It’s hard to criticize the greats in theater, but for us normal, non-Hollywood type folk reality is a bit more familiar in our everyday life. Rock the Kasbah makes reality a destructive force of nature rather than allowing it to make something beautiful out of the disgustingness so common in the world today.
The movie really isn’t as bad as I am making it sound so far, but understand comedy doesn’t solve the world’s problems and can’t instantaneously change what’s been the same since forever. Bill Murray teamed up under director Barry Levinson (Wag the Dog, Rain Man) is able to make this abundantly clear in their overall approach to the Rock the Kasbah story. Mitch Glazer (Lost in Translation) took shots in the screenplay that seemed to constantly miss their mark, and wound up relying too much on the improvisation of it’s star and his typecastability. Bill Murray performs nothing out of the usual and leaves a lot to the imagination of what could have been.
There’s a great story here, unfortunately it’s not the story that gets told. You follow the point of view from the wrong people, in this case it’s just one person: Bill Murray. It makes him come off as a bit of a screen hog, though this leaves pretty much the rest of his co-stars shining when they get their turn. It’s a real treat when they come into frame, but they are not there long enough. Zooey Deschanel, Kate Hudson, Bruce Willis, are all integral rotating parts to this film.
But for as important as a character as Salima was, a role portrayed by Leem Lubany (Omar), there was hardly any emphasis to origin for her character, which, contrarily, Deschanel, Hudson, and Willis all deservingly got. Farim Fazli (Iron Man), the actor who plays Salima’s father, also receives his fair share of recognition. But low and behold, the only background attributed to Salima is fictionalized garbage spewed from the mouth of Murray, who at this point is still trying way too hard to be funny three-quarters into the movie.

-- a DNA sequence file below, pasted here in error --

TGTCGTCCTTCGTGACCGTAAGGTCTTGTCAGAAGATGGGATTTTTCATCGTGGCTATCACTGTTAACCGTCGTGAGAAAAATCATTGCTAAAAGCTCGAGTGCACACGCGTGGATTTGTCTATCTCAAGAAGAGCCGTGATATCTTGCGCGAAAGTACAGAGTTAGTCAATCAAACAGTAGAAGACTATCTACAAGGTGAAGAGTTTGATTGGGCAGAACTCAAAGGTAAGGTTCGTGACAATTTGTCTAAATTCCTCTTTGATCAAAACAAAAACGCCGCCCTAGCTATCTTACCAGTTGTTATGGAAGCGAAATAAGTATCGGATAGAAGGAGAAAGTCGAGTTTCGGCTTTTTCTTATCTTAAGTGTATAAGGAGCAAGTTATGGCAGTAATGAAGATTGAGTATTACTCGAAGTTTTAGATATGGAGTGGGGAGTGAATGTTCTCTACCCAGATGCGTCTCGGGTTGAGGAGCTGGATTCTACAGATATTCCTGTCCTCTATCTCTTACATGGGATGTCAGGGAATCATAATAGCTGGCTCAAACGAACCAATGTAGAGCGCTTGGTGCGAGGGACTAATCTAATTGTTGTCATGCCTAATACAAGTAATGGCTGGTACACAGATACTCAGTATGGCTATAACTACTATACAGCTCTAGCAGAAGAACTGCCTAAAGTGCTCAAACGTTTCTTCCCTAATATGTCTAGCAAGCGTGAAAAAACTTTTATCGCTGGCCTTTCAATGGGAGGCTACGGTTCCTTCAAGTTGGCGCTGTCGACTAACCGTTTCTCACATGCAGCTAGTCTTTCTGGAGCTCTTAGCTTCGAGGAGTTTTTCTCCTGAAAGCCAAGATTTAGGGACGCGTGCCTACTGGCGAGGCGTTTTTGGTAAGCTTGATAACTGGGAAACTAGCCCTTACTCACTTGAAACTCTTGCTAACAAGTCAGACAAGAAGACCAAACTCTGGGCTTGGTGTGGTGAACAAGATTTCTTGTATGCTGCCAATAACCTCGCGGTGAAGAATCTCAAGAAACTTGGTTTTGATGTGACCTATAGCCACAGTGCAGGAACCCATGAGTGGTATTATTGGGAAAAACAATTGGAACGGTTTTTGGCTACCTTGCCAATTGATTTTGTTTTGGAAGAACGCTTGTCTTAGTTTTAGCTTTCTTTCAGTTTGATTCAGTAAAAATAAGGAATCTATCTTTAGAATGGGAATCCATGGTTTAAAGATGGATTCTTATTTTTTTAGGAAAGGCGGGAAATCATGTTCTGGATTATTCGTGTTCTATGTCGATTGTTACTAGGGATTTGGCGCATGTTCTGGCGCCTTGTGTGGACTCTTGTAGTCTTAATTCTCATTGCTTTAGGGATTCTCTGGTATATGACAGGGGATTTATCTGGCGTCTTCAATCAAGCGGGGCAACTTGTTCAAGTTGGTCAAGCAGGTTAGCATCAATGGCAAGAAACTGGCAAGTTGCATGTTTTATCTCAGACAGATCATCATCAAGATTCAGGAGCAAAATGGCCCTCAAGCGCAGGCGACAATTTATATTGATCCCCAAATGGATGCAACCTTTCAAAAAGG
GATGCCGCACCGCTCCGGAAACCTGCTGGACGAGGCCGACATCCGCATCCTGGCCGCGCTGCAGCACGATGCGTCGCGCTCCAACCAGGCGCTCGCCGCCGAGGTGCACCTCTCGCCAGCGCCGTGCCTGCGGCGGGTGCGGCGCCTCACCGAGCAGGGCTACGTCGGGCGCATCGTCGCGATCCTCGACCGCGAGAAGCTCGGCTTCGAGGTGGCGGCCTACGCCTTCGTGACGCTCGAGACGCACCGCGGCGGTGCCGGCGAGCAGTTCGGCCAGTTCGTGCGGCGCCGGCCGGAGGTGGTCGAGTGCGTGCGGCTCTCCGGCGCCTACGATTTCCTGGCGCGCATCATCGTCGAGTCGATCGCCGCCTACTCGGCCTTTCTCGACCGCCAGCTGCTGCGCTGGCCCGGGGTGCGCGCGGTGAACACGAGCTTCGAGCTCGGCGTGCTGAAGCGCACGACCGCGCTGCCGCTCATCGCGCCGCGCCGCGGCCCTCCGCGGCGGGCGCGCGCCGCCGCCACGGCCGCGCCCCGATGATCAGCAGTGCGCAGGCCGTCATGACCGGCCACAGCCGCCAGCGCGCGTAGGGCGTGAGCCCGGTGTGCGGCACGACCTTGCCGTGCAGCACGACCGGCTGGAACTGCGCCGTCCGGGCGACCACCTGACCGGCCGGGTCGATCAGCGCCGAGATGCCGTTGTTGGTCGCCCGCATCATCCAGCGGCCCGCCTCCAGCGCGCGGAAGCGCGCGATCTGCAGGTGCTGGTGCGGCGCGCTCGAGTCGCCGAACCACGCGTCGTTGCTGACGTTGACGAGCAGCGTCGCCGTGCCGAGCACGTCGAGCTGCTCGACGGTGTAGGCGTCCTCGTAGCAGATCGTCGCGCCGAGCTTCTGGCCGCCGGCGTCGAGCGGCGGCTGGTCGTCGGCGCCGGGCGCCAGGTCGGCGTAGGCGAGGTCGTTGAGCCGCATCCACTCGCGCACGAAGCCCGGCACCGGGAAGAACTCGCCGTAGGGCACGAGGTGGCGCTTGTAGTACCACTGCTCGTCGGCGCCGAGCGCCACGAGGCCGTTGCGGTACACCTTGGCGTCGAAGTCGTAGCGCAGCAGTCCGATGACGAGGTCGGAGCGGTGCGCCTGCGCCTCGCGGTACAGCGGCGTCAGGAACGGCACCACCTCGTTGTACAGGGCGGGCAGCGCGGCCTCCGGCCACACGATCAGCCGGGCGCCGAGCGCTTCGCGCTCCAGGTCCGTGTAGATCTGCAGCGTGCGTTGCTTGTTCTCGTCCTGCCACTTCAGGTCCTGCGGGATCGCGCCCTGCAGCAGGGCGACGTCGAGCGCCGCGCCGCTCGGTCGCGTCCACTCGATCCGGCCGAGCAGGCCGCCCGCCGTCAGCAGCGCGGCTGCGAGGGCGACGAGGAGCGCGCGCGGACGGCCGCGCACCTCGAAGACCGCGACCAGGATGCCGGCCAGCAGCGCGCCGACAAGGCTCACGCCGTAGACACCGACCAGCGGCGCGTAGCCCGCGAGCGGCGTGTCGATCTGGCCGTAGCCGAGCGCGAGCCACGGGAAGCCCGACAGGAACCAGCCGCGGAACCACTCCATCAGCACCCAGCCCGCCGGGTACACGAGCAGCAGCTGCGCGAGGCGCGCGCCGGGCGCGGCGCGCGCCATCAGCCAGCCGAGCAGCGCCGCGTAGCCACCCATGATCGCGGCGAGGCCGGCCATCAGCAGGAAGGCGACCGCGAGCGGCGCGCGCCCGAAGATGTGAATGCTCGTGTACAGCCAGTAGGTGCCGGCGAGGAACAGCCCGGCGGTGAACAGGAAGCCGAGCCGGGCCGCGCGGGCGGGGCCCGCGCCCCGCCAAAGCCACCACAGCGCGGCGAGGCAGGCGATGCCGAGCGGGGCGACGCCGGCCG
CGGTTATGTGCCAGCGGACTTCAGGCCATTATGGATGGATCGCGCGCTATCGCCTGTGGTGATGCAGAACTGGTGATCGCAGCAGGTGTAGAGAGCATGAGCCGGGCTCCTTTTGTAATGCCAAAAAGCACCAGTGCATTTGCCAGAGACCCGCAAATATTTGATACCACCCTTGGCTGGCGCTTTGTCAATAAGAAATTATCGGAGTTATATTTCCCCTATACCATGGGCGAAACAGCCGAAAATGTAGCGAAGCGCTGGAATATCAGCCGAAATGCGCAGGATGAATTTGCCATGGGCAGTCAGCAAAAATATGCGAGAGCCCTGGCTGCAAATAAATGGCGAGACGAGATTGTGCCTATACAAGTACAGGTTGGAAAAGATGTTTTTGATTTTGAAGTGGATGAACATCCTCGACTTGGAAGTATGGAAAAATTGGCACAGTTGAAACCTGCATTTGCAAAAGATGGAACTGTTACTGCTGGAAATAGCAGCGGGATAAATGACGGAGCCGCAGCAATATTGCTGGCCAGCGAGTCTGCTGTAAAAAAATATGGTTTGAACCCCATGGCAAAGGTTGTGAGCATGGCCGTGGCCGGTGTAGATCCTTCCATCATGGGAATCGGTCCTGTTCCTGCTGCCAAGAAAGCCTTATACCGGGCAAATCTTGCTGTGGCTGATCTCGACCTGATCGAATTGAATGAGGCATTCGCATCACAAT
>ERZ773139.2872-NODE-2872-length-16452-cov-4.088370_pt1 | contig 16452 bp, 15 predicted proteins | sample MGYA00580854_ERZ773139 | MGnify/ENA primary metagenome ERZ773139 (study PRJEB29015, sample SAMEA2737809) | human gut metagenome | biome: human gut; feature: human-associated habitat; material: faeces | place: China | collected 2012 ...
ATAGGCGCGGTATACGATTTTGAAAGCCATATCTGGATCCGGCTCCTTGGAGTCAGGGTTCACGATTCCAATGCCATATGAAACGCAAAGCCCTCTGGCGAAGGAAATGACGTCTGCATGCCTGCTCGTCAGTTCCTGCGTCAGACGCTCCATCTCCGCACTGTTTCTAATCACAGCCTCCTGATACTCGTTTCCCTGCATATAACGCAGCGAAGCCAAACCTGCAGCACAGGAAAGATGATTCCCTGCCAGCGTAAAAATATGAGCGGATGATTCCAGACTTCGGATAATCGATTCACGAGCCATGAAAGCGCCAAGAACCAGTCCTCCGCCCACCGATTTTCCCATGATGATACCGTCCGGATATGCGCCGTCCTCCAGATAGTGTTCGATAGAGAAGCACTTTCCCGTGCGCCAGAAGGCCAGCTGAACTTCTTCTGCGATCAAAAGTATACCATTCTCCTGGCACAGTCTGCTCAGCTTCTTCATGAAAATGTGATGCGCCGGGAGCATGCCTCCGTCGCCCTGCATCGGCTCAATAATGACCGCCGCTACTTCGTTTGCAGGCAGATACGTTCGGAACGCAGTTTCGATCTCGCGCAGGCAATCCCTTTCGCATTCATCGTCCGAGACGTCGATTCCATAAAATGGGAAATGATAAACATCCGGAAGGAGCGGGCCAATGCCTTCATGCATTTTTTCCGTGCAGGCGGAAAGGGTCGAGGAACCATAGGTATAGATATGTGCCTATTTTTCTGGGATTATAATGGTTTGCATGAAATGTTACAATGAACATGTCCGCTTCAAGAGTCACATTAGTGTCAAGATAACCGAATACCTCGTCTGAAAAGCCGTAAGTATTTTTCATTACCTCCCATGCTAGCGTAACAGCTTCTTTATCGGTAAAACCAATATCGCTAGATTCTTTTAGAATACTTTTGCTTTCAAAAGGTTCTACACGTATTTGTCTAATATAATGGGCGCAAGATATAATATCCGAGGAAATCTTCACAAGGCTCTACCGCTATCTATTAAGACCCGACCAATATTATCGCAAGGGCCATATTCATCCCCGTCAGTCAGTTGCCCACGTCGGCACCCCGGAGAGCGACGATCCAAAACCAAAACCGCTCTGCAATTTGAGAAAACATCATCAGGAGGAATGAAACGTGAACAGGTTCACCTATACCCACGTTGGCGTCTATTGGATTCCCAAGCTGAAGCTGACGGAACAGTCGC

Somewhere in the middle of the movie I realized there was an attempt being made to undermine certain cultural norms standard in the society in which the film takes place. This is well and good in certain ways, but not without asking yourself whether or not it succeeds in doing so. Did I feel moved when they depicted the first time a female sung on television in Afghanistan? Or was I too busy disgusted by the fact America was taking all the credit for it, not because Salima was singing American songs in English, but because there on the side of the stage is Murray’s character high on his pedestal absorbing the atmosphere he has ultimately fashioned by his own will. Maybe I’m digging too deep. It’s just a movie. But why do I feel so conflicted?
Rock the Kasbah will certainly make you ask yourself some questions about life, about cinema, and about Bill Murray that you probably never would have asked yourself before. There are some really good aspects to this film, though when seen by the perfectionist, it might as well be garbage. There are many points of view that can be taken when criticizing this movie, just don’t hit the wrong ones like the movie does.
Check out Rock the Kasbah in theaters now, but probably not for long, and tell me what you think. Watch the official trailer below to get an idea of what you might be in for. I’ll give you a hint, first name Bill, last name Murray.